ABA and Other Therapies
1. What is ABA? How can I find a good provider?
ABA stands for Applied Behavioral Analysis. It is considered an ‘educational' treatment for Autism. Scientific testing has shown ABA to be a valid and helpful intervention for Autistic Children and has shown a percentage of children that have recovered with ABA alone.
Most of this testing was done as biomedical research was emerging. The combination of healing a child from the inside while using ABA to make up for deficits, gaps in learning, or catching up a child to their peers may increase the percentage of recovered children.
The value of a good consultant is that ABA can be a very complex program and having the expertise of a good consultant who has a deep well of knowledge to pull from is priceless. Thanks to advances in all treatments, today it is recommended to use a combination of approaches (e.g. biomedical and ABA, RDI, etc.) ABA alone cannot heal your child's medical conditions and a medical approach cannot make up for deficits with your child's peers.
Many parents feel an all around approach covers all bases. To find the most qualified provider, be sure they are a "Board Certified Behavior Analyst" and contact the nearest FEAT(Families for Effective Autism Treatment) organization for provider information.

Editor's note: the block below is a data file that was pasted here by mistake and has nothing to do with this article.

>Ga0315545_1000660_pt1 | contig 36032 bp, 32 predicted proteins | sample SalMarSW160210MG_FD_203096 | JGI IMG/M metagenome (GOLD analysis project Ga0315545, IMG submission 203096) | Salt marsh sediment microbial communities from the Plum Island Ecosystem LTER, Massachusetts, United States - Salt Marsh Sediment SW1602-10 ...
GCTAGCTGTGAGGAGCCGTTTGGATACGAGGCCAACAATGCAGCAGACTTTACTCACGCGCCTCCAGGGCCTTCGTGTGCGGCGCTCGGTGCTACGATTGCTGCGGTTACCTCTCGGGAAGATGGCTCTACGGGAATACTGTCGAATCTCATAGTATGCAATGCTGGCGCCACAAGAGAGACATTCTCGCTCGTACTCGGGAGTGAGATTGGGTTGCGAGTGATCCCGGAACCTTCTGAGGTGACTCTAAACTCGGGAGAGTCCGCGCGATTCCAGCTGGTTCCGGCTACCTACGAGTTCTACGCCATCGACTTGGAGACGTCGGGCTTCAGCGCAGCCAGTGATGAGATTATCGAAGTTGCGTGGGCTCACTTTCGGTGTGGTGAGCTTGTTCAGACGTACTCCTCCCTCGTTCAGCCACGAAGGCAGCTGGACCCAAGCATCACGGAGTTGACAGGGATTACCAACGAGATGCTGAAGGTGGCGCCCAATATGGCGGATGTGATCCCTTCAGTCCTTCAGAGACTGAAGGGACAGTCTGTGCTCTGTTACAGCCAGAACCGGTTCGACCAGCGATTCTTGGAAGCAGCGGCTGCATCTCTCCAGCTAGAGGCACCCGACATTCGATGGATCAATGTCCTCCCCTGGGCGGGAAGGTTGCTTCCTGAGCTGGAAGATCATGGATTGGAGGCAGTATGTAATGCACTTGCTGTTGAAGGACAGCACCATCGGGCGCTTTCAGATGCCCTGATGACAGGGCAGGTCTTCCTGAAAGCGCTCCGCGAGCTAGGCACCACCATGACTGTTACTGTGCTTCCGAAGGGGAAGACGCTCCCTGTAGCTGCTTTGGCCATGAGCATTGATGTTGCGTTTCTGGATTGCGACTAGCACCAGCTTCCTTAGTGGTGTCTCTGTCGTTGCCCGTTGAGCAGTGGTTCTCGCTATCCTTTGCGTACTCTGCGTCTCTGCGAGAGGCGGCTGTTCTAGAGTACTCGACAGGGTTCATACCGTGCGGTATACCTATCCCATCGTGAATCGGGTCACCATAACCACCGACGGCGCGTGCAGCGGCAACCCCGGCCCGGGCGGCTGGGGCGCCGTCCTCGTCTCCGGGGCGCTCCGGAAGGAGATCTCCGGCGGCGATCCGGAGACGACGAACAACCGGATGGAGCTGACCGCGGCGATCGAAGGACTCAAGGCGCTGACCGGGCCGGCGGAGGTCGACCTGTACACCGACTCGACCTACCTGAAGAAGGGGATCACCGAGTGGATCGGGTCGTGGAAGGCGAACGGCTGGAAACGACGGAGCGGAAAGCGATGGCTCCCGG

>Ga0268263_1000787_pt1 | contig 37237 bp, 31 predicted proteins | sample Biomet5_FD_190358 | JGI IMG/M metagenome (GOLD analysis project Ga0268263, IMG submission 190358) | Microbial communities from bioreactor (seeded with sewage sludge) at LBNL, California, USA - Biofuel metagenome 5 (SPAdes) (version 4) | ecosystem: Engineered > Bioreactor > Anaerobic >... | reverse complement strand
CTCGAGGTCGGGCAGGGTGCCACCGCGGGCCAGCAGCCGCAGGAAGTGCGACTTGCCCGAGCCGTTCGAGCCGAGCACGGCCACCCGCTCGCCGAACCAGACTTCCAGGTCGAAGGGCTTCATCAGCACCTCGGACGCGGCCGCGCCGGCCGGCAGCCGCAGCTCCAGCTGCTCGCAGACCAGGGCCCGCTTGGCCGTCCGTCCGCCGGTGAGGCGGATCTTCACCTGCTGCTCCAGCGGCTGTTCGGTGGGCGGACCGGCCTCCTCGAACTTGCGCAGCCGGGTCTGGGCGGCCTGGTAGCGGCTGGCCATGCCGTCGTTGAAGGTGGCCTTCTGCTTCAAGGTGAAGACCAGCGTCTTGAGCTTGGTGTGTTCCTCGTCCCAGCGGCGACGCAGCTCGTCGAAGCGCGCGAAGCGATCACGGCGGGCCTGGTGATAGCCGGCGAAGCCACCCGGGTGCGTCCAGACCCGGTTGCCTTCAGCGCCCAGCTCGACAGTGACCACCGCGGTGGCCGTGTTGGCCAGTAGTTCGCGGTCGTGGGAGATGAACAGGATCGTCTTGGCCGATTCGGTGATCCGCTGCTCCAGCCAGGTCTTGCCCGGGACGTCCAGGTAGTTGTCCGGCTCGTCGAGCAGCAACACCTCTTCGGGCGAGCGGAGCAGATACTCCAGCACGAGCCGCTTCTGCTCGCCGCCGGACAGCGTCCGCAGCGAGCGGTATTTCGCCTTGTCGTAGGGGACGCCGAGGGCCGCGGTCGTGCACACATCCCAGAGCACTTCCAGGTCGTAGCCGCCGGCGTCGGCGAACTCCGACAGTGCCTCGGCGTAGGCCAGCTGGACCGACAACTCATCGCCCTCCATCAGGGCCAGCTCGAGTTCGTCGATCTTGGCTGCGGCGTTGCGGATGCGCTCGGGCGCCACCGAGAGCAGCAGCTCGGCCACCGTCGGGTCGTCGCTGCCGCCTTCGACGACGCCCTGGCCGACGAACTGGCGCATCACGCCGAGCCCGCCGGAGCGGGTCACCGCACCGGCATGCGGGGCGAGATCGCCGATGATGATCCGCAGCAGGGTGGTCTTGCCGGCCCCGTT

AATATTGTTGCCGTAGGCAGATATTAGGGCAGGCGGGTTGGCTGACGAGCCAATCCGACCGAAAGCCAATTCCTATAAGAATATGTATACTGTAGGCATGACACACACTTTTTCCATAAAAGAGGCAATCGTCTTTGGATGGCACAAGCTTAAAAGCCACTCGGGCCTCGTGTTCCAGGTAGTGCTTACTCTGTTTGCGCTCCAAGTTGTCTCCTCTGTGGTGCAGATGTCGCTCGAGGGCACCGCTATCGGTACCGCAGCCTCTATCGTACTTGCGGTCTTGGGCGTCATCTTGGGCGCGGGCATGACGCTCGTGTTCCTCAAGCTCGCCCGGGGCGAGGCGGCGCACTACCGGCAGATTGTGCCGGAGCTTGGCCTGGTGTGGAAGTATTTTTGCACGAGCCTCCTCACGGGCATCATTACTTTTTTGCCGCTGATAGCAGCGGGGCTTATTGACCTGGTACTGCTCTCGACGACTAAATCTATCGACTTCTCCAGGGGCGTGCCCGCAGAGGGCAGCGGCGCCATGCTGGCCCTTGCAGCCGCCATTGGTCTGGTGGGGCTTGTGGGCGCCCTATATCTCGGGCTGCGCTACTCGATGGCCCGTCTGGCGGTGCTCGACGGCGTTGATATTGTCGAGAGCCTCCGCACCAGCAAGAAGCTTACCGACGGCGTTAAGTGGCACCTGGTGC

Always consult a licensed healthcare professional with questions regarding prescription medications.
For a list of practitioners offering auditory integration therapy, see: Berard AIT Practitioners
4. Where is the best school for my autistic child?
There is not one "best" school for every autistic child. ARI recommends networking with local parents and advocacy groups to find the best educational program/setting for your child. To find a local Autism Society of America Chapter near you, See: Autism Society of America
You can also search on the internet for Yahoo Groups in your area - parents are often the best resource for educational support – for example, "Autism + (your state)."
5. If I do ABA, do I need Speech, Occupational and other therapies?
Supportive speech and language pathologists and occupational therapists are great assets to therapy teams and may be covered by insurance (check your plan). It's critical to find practitioners who support your behavioral and biomedical approach and are willing to integrate your strategies into their treatment plans. Consistency in your child's educational experiences is key to success using an ABA approach.
5. There are so many options. I don't know what to pick for my child. This is expensive. I don't want to make a mistake.
Selecting the right education therapy for your child is easiest when a child is feeling well. We suggest you start with traditional therapies while implementing appropriate biomedical care. As your child's health improves the correct educational therapy may be more apparent. Therapies often become dramatically more effective once the fog of poor health is lifted.